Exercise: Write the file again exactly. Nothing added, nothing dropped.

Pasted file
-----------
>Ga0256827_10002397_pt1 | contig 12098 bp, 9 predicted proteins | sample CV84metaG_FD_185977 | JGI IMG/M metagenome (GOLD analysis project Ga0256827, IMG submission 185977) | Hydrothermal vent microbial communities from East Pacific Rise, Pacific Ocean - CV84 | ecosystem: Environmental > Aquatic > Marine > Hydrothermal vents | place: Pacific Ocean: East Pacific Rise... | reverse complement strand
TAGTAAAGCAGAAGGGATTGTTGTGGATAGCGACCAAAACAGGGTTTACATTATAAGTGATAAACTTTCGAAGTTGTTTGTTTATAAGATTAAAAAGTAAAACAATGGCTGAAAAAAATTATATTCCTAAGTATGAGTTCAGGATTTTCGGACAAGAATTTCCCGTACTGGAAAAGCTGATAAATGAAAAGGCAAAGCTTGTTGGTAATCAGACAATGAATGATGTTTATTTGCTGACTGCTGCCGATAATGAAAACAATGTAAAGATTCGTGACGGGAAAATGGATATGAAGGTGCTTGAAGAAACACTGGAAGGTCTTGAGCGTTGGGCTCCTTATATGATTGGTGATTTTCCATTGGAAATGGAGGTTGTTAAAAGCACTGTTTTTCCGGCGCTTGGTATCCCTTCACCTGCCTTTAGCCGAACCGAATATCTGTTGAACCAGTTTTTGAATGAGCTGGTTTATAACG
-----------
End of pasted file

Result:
>Ga0256827_10002397_pt1 | contig 12098 bp, 9 predicted proteins | sample CV84metaG_FD_185977 | JGI IMG/M metagenome (GOLD analysis project Ga0256827, IMG submission 185977) | Hydrothermal vent microbial communities from East Pacific Rise, Pacific Ocean - CV84 | ecosystem: Environmental > Aquatic > Marine > Hydrothermal vents | place: Pacific Ocean: East Pacific Rise... | reverse complement strand
TAGTAAAGCAGAAGGGATTGTTGTGGATAGCGACCAAAACAGGGTTTACATTATAAGTGATAAACTTTCGAAGTTGTTTGTTTATAAGATTAAAAAGTAAAACAATGGCTGAAAAAAATTATATTCCTAAGTATGAGTTCAGGATTTTCGGACAAGAATTTCCCGTACTGGAAAAGCTGATAAATGAAAAGGCAAAGCTTGTTGGTAATCAGACAATGAATGATGTTTATTTGCTGACTGCTGCCGATAATGAAAACAATGTAAAGATTCGTGACGGGAAAATGGATATGAAGGTGCTTGAAGAAACACTGGAAGGTCTTGAGCGTTGGGCTCCTTATATGATTGGTGATTTTCCATTGGAAATGGAGGTTGTTAAAAGCACTGTTTTTCCGGCGCTTGGTATCCCTTCACCTGCCTTTAGCCGAACCGAATATCTGTTGAACCAGTTTTTGAATGAGCTGGTTTATAACG